LENR vs Solar/Wind, and emerging Green Technologies.

  • Toyota is also investing in a hydrogen combustion engine which will be able to fit with some of its long standing ICE component suppliers.

    Someone at Toyota is in love with this technology, but everyone else in the world knows it is a dead duck. They are selling only a handful each year, and the numbers are going down. They sold 2,094 in the U.S. in 2022. There is no chance this technology will survive. Even hybrids and plug in hybrids are obsolescent and will not be around for long. The market for any large scale technology can only support two standards. Electric cars and gasoline cars make it impossible for a third standard. Keeping inventory and training mechanics is too much of a burden on the manufacturers and distributers.


    It would cost billions of dollars to keep this on life support. Toyota is not going to spend that kind of money to keep long standing ICE suppliers alive. They might as well just hand them each $200 million.


    Japanese institutions have a bad habit of keeping dead technology on life support, but they can only go so far. They had a nuclear powered ship, the Mutsu, tied up to a dock for decades until 1995. They finally removed the reactor, decontaminated it, and renamed it Mirai as oceanographic explorer. I am sure it would have been far cheaper to build a new ship from scratch, but they did not want to admit it was a waste. ("Mirai" means "future" but in the case of the car and the ship it should be "the dead past.") Then there was the Monju breeder reactor. One of the most expensive technical fiascos in history.

  • Absolutely correct. Only Hydrogen and batteries will survive. In the EU you can no longer sell gasoline cars after 2030!!

    They may stop selling them in 2030, but people will not stop using them. There are millions on the road. The average automobile lasts 11 years. So there will still be many in 2040, and they will need parts, service, mechanics and so on, in competition with hydrogen fuel cell cars.


    Furthermore, hydrogen cars have many disadvantages. They cost far more than electric cars, and they are not falling in price, whereas electric cars will soon be cheaper than gasoline models. Hydrogen cars require a new hydrogen distribution grid and fueling stations. Most electric cars can be charged at home. Once electric car range reaches 500 to 600 miles -- the most you can drive in one day -- the only major advantage of hydrogen cars will disappear.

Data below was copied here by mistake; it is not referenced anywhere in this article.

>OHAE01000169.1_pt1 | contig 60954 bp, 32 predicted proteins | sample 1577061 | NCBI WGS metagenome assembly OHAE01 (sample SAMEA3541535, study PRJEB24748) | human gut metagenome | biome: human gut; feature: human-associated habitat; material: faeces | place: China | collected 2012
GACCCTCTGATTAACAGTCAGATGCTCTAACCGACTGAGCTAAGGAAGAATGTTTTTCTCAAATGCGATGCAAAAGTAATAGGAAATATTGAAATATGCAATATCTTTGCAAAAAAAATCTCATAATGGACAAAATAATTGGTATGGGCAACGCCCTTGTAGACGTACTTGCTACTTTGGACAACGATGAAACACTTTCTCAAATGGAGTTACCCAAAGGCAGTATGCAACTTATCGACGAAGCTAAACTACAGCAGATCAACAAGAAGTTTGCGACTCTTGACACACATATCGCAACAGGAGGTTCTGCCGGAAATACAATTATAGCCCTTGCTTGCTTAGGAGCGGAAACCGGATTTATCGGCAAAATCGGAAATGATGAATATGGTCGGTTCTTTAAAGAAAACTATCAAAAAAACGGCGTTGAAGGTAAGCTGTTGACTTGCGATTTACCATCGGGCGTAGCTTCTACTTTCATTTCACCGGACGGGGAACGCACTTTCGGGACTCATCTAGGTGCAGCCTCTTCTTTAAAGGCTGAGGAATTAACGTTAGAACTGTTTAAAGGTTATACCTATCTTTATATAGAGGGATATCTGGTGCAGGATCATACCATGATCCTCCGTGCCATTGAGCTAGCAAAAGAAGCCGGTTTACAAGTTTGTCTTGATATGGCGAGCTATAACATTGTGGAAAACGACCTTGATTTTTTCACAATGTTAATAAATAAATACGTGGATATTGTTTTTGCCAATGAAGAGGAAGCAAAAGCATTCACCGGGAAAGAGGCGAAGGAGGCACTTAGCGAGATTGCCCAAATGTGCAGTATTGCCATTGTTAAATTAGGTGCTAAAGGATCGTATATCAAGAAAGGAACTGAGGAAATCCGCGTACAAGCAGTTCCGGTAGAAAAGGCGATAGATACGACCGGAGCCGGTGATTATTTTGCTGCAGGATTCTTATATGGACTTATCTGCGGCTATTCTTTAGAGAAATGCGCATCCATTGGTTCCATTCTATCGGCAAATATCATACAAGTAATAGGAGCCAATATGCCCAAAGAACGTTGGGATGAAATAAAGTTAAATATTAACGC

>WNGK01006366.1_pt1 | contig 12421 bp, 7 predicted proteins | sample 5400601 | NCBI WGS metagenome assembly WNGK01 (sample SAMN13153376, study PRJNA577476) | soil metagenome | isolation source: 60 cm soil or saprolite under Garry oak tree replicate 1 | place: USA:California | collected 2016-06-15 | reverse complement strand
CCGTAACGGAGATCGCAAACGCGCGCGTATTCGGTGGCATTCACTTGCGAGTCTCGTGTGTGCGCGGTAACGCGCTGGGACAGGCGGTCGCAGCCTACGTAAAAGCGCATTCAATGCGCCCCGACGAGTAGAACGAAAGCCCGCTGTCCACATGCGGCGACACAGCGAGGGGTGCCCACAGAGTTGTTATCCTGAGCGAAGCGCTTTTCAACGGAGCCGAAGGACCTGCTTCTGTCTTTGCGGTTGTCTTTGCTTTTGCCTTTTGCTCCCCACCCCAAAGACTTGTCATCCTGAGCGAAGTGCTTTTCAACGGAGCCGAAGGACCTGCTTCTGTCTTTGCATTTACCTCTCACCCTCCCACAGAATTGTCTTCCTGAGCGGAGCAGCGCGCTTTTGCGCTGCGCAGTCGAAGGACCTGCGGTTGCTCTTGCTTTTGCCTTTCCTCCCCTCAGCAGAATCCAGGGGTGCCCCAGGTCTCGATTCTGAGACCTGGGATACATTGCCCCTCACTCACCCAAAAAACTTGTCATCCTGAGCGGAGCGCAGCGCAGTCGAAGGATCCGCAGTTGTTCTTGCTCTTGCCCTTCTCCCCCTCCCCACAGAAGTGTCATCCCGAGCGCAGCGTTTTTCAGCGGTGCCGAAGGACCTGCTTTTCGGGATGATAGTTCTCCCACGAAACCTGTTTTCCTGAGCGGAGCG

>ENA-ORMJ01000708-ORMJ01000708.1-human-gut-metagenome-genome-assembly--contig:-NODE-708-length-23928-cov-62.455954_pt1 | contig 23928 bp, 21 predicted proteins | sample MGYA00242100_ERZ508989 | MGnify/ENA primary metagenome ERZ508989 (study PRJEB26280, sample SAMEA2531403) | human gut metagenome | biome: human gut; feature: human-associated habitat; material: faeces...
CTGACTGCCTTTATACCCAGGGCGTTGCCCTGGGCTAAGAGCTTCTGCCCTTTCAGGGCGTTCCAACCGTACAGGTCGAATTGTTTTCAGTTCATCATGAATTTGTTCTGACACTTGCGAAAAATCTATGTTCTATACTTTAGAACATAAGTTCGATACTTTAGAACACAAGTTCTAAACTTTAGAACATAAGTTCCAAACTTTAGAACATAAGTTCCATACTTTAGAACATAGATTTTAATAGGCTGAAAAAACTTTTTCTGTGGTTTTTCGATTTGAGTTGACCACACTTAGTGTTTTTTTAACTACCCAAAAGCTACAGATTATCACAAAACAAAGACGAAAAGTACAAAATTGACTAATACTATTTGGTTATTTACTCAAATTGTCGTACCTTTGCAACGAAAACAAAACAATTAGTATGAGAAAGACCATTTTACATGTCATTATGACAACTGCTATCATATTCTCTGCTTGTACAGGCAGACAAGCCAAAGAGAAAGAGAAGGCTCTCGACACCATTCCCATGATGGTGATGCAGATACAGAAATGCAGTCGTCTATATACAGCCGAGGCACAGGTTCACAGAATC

• Furthermore, hydrogen cars have many disadvantages. They cost far more than electric cars, and they are not falling in price, whereas electric cars will soon be cheaper than gasoline models. Hydrogen cars require a new hydrogen distribution grid and fueling stations. Most electric cars can be charged at home. Once electric car range reaches 500 to 600 miles -- the most you can drive in one day -- the only major advantage of hydrogen cars will disappear.

    You are probably right. Main problem facing the UK is that we don't have the infrastructure to support an all-electric fleet, and not much is being done about that. For example, I live on a group of around 100 houses mostly built between 1911 and 1934. The main and grid-tap was upgraded in 1963 and most houses have a 40kW supply. The locale being mostly one where people own at least 2 cars per household, sometimes 4 or 5. If everybody put in a couple of 12.5KW charging points that would mean additional potential demand of 2.5MW, even if it was just 1MW additional peak demand that and the proposed phasing out of gas heating would require a major overhaul of the local grid. The industrial estate where my lab is has the same problem because of increased occupancy and the owner is looking at around $250k to upgrade the grid transformer and the 600 meters of cabling between grid-tap and the users. It's all too old and overburdened as it is, but nobody in power (no pun intended) mentions it.

  • f everybody put in a couple of 12.5KW charging points that would mean additional potential demand of 2.5MW, even if it was just 1MW additional peak demand

    In Atlanta they dealt with this with smart meters. They charge much less at night. They have a special electric car rate at night. So there is very little extra demand during peak hours, which are in the afternoon. Also, you are not allowed to install a "Level 2" (7 kW) car charger unless your house wiring is less than 50 years old. (I think it was 50 years . . .)